Use Insights to Take People With You on Your Journey

Photo of Novak Leadership Institute student gathering insights.

After you decide on your Single Biggest Thing and work toward habits that will help you get from where you are to where you want to be, you next turn your attention outward—to those around you who will have a role in your success. 

In his journey from advertising account executive to C suite superstar, David Novak developed a leadership approach based on advertising principles he learned at the University of Missouri. His approach emphasized identifying and learning from those around him who would be key to achieving his goals. This ultimately became the “Taking People with You” leadership program that he taught to thousands of managers around the world. 

David’s approach is based on strategic communication principles that stress the importance of knowing your audience—what they think and how they make decisions. In the context of achieving big goals, this means you must identify the people who can help (or hinder) your progress and learn what they think, how your goals fit within their reality, and how you can take them with you on your way to success. 

Build a people map

To start this process, grab a piece of paper and write your Single Biggest Thing in the center. Next, write the names of people or groups you might encounter along your journey. Think of your team or co-workers, stakeholders, customers—anyone who has a role in what you want to do. 

Don’t forget to think about your family and others outside of your professional or business environment. Consider people who support you as well as those who don’t. Your goal is to have an accurate map of the people who you will need to take with you to achieve your goal.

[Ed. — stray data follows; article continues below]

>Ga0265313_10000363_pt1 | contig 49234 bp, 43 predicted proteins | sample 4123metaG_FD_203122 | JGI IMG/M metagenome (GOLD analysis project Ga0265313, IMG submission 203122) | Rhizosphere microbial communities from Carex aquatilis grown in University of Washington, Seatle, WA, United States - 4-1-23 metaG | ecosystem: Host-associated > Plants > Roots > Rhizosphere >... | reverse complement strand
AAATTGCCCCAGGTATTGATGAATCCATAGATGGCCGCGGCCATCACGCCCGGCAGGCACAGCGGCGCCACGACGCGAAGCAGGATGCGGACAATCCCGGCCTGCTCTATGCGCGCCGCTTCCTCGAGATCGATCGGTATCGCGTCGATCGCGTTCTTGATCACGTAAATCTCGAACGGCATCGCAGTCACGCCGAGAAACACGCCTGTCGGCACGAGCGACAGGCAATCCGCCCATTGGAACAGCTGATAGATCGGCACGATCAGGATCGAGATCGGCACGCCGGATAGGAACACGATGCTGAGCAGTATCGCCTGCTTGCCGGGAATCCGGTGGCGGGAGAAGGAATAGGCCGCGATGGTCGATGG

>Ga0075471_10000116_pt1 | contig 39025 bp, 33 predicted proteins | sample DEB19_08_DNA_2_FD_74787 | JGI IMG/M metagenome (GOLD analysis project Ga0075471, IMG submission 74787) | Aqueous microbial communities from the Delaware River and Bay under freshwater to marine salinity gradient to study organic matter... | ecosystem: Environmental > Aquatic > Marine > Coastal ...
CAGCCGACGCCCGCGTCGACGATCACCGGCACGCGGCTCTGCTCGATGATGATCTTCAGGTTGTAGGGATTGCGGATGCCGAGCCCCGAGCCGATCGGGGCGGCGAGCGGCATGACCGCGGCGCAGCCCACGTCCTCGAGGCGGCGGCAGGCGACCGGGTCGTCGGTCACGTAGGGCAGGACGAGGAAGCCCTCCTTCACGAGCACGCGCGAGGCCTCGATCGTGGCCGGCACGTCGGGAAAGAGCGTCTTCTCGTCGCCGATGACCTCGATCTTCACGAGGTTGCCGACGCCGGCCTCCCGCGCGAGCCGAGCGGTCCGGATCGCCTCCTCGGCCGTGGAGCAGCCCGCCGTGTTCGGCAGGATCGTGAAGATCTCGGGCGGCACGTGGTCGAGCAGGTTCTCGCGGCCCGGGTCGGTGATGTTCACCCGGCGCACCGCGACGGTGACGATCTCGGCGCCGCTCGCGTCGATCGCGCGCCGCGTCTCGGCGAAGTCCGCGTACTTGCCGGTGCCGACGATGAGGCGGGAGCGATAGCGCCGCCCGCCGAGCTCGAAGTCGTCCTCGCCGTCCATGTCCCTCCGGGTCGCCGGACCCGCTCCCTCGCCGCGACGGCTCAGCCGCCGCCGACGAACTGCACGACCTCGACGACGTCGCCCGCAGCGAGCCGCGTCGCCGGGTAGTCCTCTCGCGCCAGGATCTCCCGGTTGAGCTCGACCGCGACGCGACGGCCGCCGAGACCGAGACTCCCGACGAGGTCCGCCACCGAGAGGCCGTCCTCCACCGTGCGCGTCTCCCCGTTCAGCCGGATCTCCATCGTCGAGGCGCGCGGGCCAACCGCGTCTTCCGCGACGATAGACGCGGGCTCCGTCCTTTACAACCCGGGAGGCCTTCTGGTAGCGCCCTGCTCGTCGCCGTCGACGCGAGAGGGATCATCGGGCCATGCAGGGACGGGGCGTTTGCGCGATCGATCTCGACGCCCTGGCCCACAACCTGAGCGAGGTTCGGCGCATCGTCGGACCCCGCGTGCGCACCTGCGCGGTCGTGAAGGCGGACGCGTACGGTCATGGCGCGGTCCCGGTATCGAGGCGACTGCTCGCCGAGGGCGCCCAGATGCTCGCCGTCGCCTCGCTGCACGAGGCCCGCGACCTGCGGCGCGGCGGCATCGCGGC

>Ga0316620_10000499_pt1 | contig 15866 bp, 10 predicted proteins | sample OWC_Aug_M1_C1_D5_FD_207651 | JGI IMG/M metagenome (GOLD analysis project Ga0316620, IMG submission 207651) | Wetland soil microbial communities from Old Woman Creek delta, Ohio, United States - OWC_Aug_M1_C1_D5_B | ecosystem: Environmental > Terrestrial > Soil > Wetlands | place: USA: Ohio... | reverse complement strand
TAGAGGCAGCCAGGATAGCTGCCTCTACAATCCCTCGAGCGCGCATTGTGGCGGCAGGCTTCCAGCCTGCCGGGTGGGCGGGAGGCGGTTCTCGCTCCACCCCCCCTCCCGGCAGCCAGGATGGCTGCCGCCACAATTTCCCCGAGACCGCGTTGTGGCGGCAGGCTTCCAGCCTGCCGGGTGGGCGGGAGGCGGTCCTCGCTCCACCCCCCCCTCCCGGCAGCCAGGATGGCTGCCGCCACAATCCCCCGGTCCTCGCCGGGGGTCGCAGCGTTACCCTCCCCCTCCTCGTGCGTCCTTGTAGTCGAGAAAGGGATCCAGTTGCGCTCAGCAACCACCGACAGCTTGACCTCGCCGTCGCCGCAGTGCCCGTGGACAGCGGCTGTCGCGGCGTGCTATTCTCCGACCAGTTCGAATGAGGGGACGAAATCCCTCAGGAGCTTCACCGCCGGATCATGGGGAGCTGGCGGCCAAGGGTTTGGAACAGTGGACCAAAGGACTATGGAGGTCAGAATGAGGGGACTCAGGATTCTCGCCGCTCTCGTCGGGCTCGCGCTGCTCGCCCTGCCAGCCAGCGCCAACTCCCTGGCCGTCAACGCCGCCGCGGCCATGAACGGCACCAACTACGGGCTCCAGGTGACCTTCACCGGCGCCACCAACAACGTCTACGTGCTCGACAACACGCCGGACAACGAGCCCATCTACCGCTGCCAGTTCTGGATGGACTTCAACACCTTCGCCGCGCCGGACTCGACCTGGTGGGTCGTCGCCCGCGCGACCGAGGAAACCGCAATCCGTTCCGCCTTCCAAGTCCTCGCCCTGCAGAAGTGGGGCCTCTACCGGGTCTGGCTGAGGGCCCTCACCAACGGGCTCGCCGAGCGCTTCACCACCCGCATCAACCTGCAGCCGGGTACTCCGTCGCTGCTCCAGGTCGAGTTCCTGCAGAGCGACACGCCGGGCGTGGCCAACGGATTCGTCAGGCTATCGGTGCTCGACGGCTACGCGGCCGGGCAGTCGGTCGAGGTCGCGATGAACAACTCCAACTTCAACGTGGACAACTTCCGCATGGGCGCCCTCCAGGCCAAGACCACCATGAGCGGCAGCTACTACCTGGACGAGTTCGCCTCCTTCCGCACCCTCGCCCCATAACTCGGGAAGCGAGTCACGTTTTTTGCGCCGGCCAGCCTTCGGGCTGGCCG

Seek insights

The concept of insight in strategic communication refers to the ideas or discoveries gained from understanding your audience. Applied to the individuals on your people map, this means understanding their perceptions and attitudes. 

The simplest way to understand others is to ask them questions. As a CEO, David relied on three: What’s working? What’s not? What would you do if you were me? The answers to these questions helped him learn about perspectives that might otherwise never have been shared. 

It’s hard to overstate the importance of this process. Too often, leaders propose bold ideas only to discover later, after their progress has faltered, that the people around them held perceptions or beliefs that prevented them from supporting the leader’s ideas. 

Turn insights into action

This process of finding out what people really think requires humility and a desire to learn. After all, you might hear things you didn’t expect or face attitudes that seem at odds with your Single Biggest Thing. 

David learned this lesson while trying to make the move from marketing to operations at PepsiCo. In discussions with leaders around him, he encountered suggestions that he was good at marketing and should stay where he was. This frustrated David, but it also taught him a lesson. 

It was better to understand their viewpoints than to remain in the dark about what they thought. And their perceptions pointed the way forward for David. He realized he needed to help these people see he had skills that went beyond marketing.

Turning a disappointing insight into an opportunity for growth enabled David to change the minds of people around him and led directly to his first operational leadership role as chief operating officer of Pepsi-Cola Company.

Once you know what people think, you can take those insights and turn them into an action plan. What perceptions, habits, or beliefs do you need to build, change, or reinforce to take people with you? 

The answers to this question will inform your approach to working with others on your journey to your Single Biggest Thing and help to ensure your efforts are relevant and resonate with those around you.